Creating a fingerprint from some system parameters is not personally-identifying information. I'm having a really hard time seeing a privacy issue, especially as this will be visible only to mods who see other, much more sensitive information all the time. – Pekka Nov 23 '11 at 22:42
  • 4
    I'm globally unique among 1.8 million people on Panopticlick. That's personally identifying information, especially to mods who have their own site and could potentially run the Panopticlick code. What information do mods see that's more personally-identifying than this? IPs are dynamic, emails are free, and that's about it. None of the stuff we currently have access to is nearly as potent for personal identification as the system parameters. – Kevin Vermeer Nov 23 '11 at 22:48
  • true if you do it exactly like Panopticlick, but the way Will shows in his suggestion, the only information that the moderator gets is whether two users who are already under suspicion share the same system fingerprint. I still fail to see how that, specifically, is a privacy issue. – Pekka Nov 23 '11 at 22:55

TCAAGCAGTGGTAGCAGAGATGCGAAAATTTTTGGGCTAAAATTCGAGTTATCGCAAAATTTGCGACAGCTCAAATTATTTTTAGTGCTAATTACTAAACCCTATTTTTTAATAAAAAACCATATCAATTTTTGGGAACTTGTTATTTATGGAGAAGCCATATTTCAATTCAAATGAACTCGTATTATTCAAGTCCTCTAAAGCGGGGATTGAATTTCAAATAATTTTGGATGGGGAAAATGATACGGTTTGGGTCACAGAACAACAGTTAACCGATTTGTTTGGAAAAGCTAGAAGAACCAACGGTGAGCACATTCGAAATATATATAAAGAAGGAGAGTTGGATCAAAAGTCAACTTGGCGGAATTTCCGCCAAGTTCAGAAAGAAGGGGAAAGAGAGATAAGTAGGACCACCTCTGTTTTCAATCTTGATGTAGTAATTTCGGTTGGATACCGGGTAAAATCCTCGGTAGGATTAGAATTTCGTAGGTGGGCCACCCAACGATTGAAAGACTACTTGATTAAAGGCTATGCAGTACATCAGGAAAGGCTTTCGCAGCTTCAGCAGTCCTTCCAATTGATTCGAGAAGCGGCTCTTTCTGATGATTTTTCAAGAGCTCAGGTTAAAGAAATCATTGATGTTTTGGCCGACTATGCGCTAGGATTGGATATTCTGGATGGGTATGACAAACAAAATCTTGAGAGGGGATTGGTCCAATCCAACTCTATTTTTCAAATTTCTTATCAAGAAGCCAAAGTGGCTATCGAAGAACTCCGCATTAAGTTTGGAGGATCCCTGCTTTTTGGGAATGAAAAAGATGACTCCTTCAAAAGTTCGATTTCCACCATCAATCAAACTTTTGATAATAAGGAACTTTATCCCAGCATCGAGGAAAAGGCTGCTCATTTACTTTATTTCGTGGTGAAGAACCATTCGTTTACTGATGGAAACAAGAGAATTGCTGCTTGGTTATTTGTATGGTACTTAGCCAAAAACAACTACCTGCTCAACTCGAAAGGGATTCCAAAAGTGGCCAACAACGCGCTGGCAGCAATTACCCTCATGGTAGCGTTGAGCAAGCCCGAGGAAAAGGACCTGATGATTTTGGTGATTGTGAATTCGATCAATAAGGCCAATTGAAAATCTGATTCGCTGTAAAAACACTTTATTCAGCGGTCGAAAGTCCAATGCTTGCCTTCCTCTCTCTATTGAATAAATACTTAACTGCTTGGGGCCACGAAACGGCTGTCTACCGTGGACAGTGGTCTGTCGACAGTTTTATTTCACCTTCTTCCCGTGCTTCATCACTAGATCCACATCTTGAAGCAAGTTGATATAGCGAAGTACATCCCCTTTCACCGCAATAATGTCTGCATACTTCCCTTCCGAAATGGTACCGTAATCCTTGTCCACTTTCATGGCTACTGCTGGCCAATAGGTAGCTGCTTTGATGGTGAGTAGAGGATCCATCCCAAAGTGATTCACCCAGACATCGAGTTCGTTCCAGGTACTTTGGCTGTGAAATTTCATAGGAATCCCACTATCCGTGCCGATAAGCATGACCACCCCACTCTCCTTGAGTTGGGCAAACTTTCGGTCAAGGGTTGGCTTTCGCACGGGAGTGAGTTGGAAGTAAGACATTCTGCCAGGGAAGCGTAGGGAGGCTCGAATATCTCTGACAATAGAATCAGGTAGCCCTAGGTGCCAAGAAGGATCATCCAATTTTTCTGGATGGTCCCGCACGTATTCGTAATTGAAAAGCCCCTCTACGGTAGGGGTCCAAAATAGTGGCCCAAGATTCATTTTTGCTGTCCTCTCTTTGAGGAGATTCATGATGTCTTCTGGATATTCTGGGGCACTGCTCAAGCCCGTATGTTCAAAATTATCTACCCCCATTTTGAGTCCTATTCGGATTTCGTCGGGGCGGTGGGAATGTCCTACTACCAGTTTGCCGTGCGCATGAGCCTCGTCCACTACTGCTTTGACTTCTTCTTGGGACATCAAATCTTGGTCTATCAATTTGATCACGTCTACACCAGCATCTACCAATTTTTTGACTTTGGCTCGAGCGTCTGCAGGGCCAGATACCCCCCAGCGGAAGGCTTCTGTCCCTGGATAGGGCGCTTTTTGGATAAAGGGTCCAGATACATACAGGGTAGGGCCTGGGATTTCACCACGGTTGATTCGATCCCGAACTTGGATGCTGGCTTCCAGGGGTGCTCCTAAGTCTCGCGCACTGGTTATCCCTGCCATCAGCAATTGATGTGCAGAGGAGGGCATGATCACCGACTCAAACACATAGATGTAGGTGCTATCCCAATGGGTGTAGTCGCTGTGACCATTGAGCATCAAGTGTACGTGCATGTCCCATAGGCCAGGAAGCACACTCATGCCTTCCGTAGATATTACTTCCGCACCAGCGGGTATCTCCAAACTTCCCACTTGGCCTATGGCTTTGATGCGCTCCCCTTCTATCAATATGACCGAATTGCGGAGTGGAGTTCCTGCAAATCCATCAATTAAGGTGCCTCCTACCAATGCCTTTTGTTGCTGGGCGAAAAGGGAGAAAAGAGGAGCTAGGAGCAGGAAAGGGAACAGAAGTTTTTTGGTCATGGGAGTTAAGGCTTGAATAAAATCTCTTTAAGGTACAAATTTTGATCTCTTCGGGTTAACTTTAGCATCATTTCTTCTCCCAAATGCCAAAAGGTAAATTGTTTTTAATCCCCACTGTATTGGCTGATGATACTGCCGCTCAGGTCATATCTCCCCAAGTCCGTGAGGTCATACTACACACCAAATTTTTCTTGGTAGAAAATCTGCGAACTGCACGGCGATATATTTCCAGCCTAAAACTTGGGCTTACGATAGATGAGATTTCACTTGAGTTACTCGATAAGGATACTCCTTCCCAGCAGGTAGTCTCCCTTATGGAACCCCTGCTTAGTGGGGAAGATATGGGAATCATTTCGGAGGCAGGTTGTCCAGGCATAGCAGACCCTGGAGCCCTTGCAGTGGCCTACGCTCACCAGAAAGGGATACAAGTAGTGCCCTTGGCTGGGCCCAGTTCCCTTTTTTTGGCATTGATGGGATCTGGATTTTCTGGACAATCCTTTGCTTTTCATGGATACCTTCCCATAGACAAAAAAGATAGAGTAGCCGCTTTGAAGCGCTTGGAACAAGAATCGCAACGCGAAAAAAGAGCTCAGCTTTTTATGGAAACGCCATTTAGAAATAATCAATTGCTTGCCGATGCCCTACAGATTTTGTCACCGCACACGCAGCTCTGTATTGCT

• @Pekka - The mod goes into each account... and The mod opens each user's account page in a different tab ... then compares the information in the fingerprint seem to indicate that this wasn't what Will suggested. That's what I suggested. – Kevin Vermeer Nov 23 '11 at 22:58
  • true re seeing the fingerprint - I didn't read closely there. But the mod has to explicitly activate it for the next request. I agree your suggestion of hiding it completely has merit, though – Pekka Nov 23 '11 at 23:02
  • 5
    Tedious? Less than what we have to go through now to investigate socks. Unnecessary? I suppose so. We can do whatever we want. I want to merge your account with someone else's? Who is to stop me? Nobody. After the fact, I suppose I can be chastised for screwing up. You are still merged. It is near impossible to undo. A violation of your privacy? To see what fonts you have installed? Or what version of .NET? Honestly? I already know your email address, and every IP you ever signed in with. I am not sharing this info with anybody. THAT is a violation. Seeing is not. – user1228 Nov 24 '11 at 3:07

You must log in to answer this question.